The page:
Established in 1974, this is the world's only legal program for the purpose of protecting the oceans and seas at the regional level. More than 143 countries participate in 18 regional programs including the Caribbean region, East Asian seas, East African region, Mediterranean Basin, Pacific Northwest region, West African region, Caspian Sea, Black Sea region, Northeast Pacific region, Red Sea and Gulf of Aden, ROPME Sea Area, South Asian seas, Southeast Pacific region, Pacific region, Arctic region, Antarctic region, Baltic Sea, and Northeast Atlantic region. Each program consists of countries which share the same sea and manages this sea at the regional level. The programs are controlled by secretariats or Regional Coordinating Units and Regional Activity Centers. [34] UNEP protects seas by promoting international conventions through education and training. [35]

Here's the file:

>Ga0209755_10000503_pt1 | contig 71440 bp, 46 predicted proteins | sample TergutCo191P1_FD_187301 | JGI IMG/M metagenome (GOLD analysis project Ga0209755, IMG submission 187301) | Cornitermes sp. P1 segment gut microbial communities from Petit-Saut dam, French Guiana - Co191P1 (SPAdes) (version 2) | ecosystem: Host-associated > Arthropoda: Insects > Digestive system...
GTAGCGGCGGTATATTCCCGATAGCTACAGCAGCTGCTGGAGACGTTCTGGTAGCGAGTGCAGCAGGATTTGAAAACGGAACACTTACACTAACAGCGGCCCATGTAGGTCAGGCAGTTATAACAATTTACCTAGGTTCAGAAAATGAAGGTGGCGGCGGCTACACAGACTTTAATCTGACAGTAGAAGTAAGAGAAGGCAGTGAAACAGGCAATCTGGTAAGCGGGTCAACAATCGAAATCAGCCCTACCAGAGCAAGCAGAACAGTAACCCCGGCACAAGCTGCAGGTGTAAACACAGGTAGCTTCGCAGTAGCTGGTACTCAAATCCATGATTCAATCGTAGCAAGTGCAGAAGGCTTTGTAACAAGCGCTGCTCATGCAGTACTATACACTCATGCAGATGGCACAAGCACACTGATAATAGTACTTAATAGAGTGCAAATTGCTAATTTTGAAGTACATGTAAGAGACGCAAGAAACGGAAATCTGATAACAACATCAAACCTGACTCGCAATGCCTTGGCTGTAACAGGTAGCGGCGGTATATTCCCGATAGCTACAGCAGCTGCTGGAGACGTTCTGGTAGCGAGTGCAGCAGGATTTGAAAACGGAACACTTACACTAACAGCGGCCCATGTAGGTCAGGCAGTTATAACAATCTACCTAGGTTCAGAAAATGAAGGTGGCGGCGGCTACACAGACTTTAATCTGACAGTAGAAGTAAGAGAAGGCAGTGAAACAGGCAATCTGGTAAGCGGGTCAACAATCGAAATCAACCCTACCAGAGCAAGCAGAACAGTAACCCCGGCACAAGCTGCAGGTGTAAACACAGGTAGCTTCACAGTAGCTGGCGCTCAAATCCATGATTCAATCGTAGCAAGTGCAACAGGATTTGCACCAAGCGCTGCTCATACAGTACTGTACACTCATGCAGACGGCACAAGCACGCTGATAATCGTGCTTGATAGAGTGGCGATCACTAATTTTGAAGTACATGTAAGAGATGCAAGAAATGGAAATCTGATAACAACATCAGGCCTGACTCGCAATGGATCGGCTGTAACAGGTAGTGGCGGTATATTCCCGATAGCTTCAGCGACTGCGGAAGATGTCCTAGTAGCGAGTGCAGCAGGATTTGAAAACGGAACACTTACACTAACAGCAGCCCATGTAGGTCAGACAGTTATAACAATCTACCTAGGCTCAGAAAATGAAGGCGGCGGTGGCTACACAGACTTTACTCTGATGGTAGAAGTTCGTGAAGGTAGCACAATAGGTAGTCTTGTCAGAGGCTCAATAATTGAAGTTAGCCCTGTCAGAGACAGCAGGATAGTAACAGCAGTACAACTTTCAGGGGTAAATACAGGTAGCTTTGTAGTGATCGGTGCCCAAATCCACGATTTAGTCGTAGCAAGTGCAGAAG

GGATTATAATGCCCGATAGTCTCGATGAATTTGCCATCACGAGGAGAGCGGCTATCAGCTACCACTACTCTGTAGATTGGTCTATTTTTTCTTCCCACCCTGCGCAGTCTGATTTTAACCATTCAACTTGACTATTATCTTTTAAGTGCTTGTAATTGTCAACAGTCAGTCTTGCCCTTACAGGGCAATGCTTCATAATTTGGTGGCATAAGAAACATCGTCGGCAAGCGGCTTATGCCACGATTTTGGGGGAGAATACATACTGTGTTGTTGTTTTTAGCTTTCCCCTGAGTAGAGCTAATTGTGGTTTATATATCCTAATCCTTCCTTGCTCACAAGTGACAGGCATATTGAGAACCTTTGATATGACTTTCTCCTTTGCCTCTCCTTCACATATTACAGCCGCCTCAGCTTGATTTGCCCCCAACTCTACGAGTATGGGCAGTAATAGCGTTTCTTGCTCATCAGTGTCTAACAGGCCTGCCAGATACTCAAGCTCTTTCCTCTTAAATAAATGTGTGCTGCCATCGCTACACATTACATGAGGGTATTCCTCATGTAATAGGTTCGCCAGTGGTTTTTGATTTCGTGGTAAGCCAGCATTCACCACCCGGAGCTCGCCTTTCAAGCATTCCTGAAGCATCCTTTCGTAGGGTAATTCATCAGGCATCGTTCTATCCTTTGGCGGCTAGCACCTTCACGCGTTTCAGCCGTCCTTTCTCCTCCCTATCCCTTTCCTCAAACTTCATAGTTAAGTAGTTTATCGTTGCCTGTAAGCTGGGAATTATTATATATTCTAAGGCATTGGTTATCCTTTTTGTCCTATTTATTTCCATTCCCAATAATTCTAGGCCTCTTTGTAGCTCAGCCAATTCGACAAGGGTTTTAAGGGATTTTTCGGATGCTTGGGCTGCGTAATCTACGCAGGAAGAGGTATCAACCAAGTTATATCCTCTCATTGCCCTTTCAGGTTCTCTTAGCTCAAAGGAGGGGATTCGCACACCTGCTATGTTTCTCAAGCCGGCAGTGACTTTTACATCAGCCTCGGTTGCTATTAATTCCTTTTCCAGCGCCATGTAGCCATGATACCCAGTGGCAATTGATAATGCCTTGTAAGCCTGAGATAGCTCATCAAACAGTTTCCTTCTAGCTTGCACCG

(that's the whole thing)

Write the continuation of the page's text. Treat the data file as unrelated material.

International years Edit

    International Patron of the Year of the Dolphin was H.S.H. Prince Albert II of Monaco, with Special Ambassador to the cause being Nick Carter of the Backstreet Boys musical group. [36]

    • 2010 – International Year of Biodiversity
    • 2011 – International Year of Forests
    • 2012 – International Year for Sustainable Energy for All
    • 2013 – International Year of Water Cooperation
    • 2014 – International Year of Family Farming
    • 2015 – International Year of Light and Light-based Technologies
    • 2016 – International Year of Pulses
    • 2017 – International Year of Sustainable Tourism for Development